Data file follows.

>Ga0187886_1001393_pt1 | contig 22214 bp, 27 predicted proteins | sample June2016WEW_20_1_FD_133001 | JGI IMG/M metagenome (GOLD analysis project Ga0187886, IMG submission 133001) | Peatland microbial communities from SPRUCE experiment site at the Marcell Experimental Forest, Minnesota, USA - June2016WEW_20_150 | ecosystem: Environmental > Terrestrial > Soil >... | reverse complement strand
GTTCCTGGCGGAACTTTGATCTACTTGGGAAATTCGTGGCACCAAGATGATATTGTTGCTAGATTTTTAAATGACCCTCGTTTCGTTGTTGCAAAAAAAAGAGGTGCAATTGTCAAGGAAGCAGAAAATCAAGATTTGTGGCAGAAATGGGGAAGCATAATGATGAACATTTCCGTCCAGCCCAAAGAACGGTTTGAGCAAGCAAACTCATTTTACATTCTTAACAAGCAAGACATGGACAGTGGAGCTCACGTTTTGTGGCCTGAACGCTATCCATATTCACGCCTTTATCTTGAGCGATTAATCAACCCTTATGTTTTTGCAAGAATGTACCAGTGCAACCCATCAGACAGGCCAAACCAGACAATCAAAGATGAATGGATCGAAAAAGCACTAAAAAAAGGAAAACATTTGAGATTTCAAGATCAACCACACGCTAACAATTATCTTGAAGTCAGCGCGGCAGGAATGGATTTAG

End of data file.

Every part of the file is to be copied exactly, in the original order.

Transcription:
>Ga0187886_1001393_pt1 | contig 22214 bp, 27 predicted proteins | sample June2016WEW_20_1_FD_133001 | JGI IMG/M metagenome (GOLD analysis project Ga0187886, IMG submission 133001) | Peatland microbial communities from SPRUCE experiment site at the Marcell Experimental Forest, Minnesota, USA - June2016WEW_20_150 | ecosystem: Environmental > Terrestrial > Soil >... | reverse complement strand
GTTCCTGGCGGAACTTTGATCTACTTGGGAAATTCGTGGCACCAAGATGATATTGTTGCTAGATTTTTAAATGACCCTCGTTTCGTTGTTGCAAAAAAAAGAGGTGCAATTGTCAAGGAAGCAGAAAATCAAGATTTGTGGCAGAAATGGGGAAGCATAATGATGAACATTTCCGTCCAGCCCAAAGAACGGTTTGAGCAAGCAAACTCATTTTACATTCTTAACAAGCAAGACATGGACAGTGGAGCTCACGTTTTGTGGCCTGAACGCTATCCATATTCACGCCTTTATCTTGAGCGATTAATCAACCCTTATGTTTTTGCAAGAATGTACCAGTGCAACCCATCAGACAGGCCAAACCAGACAATCAAAGATGAATGGATCGAAAAAGCACTAAAAAAAGGAAAACATTTGAGATTTCAAGATCAACCACACGCTAACAATTATCTTGAAGTCAGCGCGGCAGGAATGGATTTAG